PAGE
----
More Dysfunction at the FEC

FEC logo screenshot

The Republican and Democratic commissioners at the Federal Election Commission (FEC) are locked in another public dispute.  While this has become depressingly routine, the agency’s inability to function at almost any level is no small matter.

The FEC is charged with enforcing our federal campaign finance laws but, in case you haven’t noticed, those laws are not being enforced.  Of course, the Supreme Court is doing its part to undermine the law in cases such as Citizens United v. FECand McCutcheon v. FEC by striking down key provisions that it had previously found constitutional.

But other important parts of the law remain intact.  In fact, when it struck down the ban on corporate expenditures and the aggregate contribution limits, the Supreme Court cited FEC rules it thought should prevent wealthy contributors from circumventing the remaining core prohibitions and limitations as sufficient to protect the public.  For example, the Supreme Court assumes that any group whose major purpose is influencing federal elections will be treated by the FEC as a political committee that is required to disclose the sources of its funding.

The Supreme Court apparently thinks that there is a rational and effective enforcement agency at work.  But, as the FEC continually reminds us, that just isn’t so.

This time, the fight began when the FEC split 3-3 over whether to find “reason to believe” that Crossroads GPS violated the law when it reportedly spent millions of dollars on political advertising in the 2010 election cycle without registering as a political committee or disclosing its donors.  This was not a vote over whether Crossroads GPS violated the law.  Rather, the dispute was over whether the agency would even investigate the issue.  While three commissioners believed an investigation was warranted, it takes four votes for the commission to take action, so the three Republican commissioners were able to block any investigation. By contrast, any four of the nine Justices on the Supreme Court—a minority—can force the Court to take a case and address the legal issues presented.

When the agency dismissed the case, it was sued by the campaign finance reform groups that had filed the original complaint.  The commissioners then had to vote on whether to defend in court the Republicans refusal to investigate, which would require arguing that the Republicans’ rationale for blocking the investigation was consistent with the law.  Vice Chairwoman Ann Ravel and Commissioner Ellen Weintraub, who voted to open an investigation, abstained.  (The Vice Chairwoman explained her reasoning in an op-ed in the New York Times.)

The three Republicans have now attacked Vice Chairwoman Ravel and Commissioner Weintraub for not agreeing to defend their position in court, arguing that the action of the two Democratic Commissioners “derail[s] longstanding Commission practice” and harms the FEC’s institutional interests.  (One of the three commissioners who voted for an investigation also voted to allow the agency to defend the Republicans’ refusal to investigate, so three Republican commissioners will again speak for the agency.)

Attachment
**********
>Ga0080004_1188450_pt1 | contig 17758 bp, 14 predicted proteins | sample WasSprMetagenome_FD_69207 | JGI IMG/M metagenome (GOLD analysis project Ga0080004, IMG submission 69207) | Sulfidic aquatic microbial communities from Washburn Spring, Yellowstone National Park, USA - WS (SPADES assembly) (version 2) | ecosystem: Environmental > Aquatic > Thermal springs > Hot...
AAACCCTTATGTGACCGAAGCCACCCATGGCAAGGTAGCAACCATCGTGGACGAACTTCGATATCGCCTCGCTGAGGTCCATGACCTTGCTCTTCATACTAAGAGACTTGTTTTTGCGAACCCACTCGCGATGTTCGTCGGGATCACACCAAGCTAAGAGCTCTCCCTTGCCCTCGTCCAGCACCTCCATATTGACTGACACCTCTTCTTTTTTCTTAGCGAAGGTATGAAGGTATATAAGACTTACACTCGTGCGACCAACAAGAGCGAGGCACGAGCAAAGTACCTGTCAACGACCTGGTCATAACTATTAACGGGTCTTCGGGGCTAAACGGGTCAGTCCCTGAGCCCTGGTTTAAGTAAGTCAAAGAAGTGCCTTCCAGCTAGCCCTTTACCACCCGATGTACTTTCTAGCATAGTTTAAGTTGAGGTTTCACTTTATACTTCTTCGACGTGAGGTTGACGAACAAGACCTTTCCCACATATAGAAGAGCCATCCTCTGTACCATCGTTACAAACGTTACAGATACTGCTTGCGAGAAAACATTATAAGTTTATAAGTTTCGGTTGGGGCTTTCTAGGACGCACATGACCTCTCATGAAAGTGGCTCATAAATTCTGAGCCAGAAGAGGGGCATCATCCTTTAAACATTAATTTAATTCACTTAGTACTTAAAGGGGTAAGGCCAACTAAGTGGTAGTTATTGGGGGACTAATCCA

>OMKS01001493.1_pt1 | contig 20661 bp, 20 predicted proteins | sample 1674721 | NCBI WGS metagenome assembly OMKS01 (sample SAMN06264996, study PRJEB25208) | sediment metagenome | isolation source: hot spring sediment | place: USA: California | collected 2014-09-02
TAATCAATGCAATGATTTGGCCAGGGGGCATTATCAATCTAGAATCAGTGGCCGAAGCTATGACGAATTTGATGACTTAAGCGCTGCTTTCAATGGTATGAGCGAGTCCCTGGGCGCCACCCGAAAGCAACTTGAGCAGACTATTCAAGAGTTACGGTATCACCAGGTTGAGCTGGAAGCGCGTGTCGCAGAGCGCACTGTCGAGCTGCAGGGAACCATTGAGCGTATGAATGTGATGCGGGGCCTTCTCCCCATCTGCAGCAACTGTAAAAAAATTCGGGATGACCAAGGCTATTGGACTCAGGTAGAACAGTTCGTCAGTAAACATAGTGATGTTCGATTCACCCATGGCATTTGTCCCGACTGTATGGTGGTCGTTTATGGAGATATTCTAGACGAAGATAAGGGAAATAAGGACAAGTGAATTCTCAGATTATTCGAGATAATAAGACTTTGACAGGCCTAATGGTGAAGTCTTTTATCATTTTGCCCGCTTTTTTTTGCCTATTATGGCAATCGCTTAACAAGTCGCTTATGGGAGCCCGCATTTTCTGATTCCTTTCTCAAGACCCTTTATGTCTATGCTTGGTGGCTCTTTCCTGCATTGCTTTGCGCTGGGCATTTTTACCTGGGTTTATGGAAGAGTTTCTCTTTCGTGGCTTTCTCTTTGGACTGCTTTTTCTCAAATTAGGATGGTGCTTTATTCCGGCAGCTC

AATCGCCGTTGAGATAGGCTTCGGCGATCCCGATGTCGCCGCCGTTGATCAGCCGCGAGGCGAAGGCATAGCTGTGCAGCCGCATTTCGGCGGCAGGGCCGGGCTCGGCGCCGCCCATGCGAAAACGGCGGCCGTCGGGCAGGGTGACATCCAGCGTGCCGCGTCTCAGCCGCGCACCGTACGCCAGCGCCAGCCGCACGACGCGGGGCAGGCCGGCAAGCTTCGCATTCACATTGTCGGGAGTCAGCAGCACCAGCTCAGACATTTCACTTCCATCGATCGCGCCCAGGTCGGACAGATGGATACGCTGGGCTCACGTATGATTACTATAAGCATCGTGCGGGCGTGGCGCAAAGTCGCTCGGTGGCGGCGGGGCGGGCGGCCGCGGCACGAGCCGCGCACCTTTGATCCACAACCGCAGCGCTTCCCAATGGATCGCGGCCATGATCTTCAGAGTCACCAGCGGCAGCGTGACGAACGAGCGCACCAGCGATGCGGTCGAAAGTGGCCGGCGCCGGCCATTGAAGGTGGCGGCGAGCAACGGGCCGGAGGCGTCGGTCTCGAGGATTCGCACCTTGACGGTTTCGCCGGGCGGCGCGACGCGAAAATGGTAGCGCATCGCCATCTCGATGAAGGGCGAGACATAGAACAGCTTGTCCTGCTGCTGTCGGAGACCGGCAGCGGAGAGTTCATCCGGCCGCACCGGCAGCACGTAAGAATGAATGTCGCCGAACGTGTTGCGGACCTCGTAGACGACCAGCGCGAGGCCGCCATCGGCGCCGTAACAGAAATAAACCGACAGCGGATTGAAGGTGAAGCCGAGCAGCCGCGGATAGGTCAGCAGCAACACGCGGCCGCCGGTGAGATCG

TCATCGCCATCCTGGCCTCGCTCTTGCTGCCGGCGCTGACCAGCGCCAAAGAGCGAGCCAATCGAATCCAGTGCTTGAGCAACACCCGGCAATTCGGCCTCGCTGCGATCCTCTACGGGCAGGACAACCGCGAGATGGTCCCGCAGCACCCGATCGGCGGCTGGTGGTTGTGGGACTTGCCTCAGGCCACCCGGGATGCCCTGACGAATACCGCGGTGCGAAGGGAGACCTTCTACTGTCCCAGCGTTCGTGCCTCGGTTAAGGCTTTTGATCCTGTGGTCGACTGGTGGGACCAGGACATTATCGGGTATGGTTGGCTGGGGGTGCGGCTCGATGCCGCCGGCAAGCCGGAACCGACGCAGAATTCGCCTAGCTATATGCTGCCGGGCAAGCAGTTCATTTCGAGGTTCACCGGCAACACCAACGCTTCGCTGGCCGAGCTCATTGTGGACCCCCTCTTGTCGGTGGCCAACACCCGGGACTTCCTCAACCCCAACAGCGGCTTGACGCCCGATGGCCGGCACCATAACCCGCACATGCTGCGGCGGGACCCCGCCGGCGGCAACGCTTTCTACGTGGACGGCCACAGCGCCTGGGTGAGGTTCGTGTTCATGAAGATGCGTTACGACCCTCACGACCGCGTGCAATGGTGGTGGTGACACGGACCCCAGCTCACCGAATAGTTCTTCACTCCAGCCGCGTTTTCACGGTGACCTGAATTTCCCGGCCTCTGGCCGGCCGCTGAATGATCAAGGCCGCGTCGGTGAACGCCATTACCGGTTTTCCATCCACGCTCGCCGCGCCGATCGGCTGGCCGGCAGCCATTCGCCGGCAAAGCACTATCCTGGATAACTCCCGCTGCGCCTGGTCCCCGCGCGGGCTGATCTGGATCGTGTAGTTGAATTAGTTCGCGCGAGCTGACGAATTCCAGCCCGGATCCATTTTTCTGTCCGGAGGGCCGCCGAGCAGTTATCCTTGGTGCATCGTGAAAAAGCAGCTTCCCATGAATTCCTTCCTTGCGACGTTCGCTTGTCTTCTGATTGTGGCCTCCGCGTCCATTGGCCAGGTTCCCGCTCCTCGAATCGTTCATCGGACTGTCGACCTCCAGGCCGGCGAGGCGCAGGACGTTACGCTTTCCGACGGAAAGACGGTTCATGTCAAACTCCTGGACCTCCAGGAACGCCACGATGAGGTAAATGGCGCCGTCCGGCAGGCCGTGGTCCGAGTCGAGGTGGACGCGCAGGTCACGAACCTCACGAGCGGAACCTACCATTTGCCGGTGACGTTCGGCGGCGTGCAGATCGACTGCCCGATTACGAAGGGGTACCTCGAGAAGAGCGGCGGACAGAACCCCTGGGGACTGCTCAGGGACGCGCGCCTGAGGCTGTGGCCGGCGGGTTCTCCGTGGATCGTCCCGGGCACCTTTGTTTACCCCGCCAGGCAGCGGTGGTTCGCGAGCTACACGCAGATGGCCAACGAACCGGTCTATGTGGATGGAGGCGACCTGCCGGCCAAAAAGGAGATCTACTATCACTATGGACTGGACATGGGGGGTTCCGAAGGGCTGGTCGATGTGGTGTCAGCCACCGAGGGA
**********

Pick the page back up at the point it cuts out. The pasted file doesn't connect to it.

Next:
It is hard to take seriously the Republicans’ complaint about commissioners not following previous practices or giving due deference to their views when their actions have consistently stopped the agency from enforcing previously agreed upon interpretations of the law or undertaking what had previously been routine activities.

In the past, even where some commissioners were ready to close a case without an investigation, they would often attempt to find a compromise to allow an investigation to go forward if three felt strongly that there was a potential violation.  Those days are long gone: Crossroads GPS is just one in a string of recent cases where the Republicans have refused to allow the agency to even conduct an investigation.

The “power of the three” is also routinely seen in rulemakings, or the lack thereof.  The Supreme Court’s decision in Citizens United that corporations have the right to make independent political expenditures potentially affects a number of long standing rules regarding whom corporations can solicit for contributions to their PACs, what political activity they can address to rank-and-file employees, how their executives can fundraise for candidates and whether or when a particular corporation owned in whole or in part by foreign nationals should itself be deemed a foreign national prohibited from spending money in U.S. elections.

While the “long-standing commission practice” has been to initiate a rulemaking to address such changes in the law, the FEC commissioners have been unable to do so in the four years since Citizens United because four commissioners cannot even agree on what issues they should put out for public comment.